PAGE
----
By Martin Slack in BBC News.
Even by the standards of that bloodiest of wars, Amy Beechey’s suffering was extreme: five of her eight sons would not live to see the end of World War One. A century on, stone crosses have been erected across the world in a symbolic effort to reunite the five brothers.
Even for the time, the Beechey family was a big one. Amy, the wife of a country vicar, had eight sons and six daughters.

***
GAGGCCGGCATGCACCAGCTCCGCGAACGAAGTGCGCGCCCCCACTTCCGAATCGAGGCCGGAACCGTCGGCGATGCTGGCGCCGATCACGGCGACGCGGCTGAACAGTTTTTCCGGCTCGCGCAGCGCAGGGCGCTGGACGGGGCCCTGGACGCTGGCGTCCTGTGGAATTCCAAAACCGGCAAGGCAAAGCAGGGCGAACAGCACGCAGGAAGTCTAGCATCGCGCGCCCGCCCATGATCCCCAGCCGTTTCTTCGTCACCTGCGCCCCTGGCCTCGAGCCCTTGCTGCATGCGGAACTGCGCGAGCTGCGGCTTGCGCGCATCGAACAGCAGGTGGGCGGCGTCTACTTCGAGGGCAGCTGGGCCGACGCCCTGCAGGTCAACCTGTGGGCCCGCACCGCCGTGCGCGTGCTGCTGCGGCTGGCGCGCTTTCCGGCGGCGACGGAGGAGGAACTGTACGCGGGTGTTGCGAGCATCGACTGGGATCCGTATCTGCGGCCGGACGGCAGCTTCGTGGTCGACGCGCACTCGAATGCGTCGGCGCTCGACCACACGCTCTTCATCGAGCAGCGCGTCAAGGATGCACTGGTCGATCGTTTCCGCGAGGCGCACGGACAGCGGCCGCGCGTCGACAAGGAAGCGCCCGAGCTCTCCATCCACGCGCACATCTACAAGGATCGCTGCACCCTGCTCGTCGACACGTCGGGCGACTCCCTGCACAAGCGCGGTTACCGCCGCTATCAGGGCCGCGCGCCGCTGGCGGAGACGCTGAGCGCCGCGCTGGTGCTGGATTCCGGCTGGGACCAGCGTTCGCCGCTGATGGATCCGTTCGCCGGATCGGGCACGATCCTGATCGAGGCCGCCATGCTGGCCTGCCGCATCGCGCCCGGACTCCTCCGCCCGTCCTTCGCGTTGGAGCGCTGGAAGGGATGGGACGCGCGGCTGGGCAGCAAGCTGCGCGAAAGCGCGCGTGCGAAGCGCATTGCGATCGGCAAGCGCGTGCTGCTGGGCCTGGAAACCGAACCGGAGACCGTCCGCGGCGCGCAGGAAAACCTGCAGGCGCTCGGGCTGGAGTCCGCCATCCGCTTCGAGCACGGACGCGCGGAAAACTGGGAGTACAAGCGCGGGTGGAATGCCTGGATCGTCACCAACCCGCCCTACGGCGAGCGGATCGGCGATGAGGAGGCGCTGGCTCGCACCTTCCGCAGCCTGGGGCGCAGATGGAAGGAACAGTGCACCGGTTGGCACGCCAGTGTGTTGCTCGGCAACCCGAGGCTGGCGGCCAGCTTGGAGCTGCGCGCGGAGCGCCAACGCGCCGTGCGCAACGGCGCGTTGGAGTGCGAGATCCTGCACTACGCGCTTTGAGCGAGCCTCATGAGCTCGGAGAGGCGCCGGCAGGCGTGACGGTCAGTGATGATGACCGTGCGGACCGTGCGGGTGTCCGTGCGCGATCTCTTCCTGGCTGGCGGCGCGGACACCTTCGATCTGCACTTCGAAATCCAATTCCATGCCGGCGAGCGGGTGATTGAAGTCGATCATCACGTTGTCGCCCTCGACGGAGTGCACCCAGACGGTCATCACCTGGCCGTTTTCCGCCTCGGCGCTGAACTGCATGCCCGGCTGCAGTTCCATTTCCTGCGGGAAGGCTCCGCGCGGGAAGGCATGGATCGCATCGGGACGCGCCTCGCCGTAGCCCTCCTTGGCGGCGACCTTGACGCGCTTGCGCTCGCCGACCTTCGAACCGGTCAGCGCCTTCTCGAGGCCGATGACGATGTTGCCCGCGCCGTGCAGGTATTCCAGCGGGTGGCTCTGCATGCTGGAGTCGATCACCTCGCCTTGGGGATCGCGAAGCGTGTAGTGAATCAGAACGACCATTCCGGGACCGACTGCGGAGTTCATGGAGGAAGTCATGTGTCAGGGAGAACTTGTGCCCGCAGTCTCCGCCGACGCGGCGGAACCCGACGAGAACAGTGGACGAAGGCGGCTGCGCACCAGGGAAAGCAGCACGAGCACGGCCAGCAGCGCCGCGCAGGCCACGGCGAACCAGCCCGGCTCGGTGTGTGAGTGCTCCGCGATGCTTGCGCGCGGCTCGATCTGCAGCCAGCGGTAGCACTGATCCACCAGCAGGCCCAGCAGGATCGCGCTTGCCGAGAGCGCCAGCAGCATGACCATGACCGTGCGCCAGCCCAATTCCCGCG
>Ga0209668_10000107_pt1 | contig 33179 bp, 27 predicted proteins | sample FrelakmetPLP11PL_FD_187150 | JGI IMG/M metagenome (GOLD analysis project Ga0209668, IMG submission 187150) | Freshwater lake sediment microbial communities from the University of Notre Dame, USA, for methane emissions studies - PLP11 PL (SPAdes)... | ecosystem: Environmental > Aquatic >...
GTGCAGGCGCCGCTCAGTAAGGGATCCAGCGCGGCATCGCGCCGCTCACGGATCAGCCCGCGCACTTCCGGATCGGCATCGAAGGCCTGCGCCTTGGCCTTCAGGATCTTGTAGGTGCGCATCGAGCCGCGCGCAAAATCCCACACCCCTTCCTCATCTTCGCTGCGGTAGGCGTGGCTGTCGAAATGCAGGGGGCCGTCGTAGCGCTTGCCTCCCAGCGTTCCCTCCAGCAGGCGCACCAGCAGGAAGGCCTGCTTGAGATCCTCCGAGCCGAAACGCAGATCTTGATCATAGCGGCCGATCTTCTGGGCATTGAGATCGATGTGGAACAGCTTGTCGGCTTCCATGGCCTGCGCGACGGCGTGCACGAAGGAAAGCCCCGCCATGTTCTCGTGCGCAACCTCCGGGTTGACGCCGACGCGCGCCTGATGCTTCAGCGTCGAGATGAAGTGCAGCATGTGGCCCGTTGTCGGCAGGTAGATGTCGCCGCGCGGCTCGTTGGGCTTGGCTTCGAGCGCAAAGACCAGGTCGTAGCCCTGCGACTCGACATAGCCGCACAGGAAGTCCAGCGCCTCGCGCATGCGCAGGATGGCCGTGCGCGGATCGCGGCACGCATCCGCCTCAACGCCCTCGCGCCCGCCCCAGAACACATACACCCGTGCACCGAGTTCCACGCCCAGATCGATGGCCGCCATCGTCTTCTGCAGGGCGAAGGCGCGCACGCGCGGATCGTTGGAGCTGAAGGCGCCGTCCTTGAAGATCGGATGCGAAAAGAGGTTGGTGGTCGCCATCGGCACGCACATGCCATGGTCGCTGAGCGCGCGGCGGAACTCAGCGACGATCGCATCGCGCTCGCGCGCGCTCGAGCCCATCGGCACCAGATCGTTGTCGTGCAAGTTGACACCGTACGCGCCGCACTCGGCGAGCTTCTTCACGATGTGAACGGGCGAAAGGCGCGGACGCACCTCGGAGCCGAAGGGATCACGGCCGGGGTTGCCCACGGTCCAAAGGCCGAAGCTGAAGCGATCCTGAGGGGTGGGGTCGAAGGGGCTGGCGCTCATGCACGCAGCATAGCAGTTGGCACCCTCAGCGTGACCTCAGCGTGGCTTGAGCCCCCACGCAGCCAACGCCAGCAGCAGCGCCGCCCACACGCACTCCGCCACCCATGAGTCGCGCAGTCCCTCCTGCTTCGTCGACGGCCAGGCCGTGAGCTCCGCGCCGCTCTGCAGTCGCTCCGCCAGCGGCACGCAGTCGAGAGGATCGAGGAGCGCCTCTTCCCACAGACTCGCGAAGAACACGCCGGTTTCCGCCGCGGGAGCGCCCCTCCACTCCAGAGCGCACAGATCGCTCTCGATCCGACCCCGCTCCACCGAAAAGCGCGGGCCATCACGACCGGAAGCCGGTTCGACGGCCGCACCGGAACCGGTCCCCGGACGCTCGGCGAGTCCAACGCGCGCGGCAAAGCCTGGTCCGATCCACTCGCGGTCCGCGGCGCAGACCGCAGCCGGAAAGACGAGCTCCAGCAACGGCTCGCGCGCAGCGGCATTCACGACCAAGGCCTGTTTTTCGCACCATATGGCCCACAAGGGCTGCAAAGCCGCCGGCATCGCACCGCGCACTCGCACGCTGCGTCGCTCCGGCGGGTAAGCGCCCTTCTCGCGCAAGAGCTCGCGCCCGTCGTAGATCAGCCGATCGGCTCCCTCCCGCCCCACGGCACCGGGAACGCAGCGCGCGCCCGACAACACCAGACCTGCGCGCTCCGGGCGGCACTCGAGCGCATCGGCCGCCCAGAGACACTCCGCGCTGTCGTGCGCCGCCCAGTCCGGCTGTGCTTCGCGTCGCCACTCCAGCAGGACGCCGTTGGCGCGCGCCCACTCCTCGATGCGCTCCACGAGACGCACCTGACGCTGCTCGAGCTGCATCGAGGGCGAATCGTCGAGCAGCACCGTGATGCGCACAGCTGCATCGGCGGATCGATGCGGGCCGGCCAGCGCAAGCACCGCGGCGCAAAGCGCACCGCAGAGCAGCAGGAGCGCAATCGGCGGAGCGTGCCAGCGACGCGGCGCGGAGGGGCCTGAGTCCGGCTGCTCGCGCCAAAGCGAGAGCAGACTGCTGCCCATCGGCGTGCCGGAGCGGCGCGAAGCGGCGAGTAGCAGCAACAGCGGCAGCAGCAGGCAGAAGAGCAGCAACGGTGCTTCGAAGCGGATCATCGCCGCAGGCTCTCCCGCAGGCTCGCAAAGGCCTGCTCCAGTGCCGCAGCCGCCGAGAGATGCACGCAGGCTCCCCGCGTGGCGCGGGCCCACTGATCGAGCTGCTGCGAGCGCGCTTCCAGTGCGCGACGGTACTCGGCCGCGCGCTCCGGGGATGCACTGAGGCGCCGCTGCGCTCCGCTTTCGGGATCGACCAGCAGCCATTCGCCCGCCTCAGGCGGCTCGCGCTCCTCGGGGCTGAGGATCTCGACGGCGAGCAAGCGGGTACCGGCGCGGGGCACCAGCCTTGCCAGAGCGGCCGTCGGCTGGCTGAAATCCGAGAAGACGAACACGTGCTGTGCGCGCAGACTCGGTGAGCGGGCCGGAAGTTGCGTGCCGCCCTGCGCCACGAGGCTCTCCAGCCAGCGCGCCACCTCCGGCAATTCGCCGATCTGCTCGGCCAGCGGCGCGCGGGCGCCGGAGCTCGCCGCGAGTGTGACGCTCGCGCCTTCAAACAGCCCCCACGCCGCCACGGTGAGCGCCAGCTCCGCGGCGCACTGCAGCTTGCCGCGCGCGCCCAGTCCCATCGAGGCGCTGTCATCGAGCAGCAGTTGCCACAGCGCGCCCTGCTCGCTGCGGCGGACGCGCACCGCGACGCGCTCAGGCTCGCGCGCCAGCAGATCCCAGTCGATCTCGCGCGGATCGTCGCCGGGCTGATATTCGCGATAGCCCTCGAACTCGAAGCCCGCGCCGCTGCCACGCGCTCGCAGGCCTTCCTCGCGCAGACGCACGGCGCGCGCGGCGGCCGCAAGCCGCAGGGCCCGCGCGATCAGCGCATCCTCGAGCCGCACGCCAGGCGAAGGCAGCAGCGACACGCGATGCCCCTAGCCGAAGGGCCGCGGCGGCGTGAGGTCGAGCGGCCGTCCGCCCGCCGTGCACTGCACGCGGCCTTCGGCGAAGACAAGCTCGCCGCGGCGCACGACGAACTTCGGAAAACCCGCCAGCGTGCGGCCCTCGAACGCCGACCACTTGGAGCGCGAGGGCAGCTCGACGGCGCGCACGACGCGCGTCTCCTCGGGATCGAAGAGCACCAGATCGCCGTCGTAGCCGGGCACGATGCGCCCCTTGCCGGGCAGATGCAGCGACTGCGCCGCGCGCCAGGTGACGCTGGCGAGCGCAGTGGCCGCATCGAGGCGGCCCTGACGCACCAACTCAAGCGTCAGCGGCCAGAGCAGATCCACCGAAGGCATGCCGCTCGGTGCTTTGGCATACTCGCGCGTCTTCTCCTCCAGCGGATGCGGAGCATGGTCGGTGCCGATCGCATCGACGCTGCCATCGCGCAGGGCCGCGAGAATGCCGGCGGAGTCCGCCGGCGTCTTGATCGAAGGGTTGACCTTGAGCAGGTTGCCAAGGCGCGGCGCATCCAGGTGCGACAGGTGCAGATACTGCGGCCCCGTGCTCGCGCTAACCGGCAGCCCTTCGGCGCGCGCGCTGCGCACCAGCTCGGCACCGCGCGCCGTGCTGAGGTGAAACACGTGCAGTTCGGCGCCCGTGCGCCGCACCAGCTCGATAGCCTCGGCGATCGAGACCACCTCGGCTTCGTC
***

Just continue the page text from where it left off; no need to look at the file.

All eight boys would serve in World War One.
Amy lost five of those eight sons – and one of the survivors she never saw again. It was a loss she was not prepared to take quietly.
When she was presented to King George V and Queen Mary in April 1918, the Queen thanked her for her sacrifice.
She replied: “It was no sacrifice, Ma’am – I did not given them willingly.”
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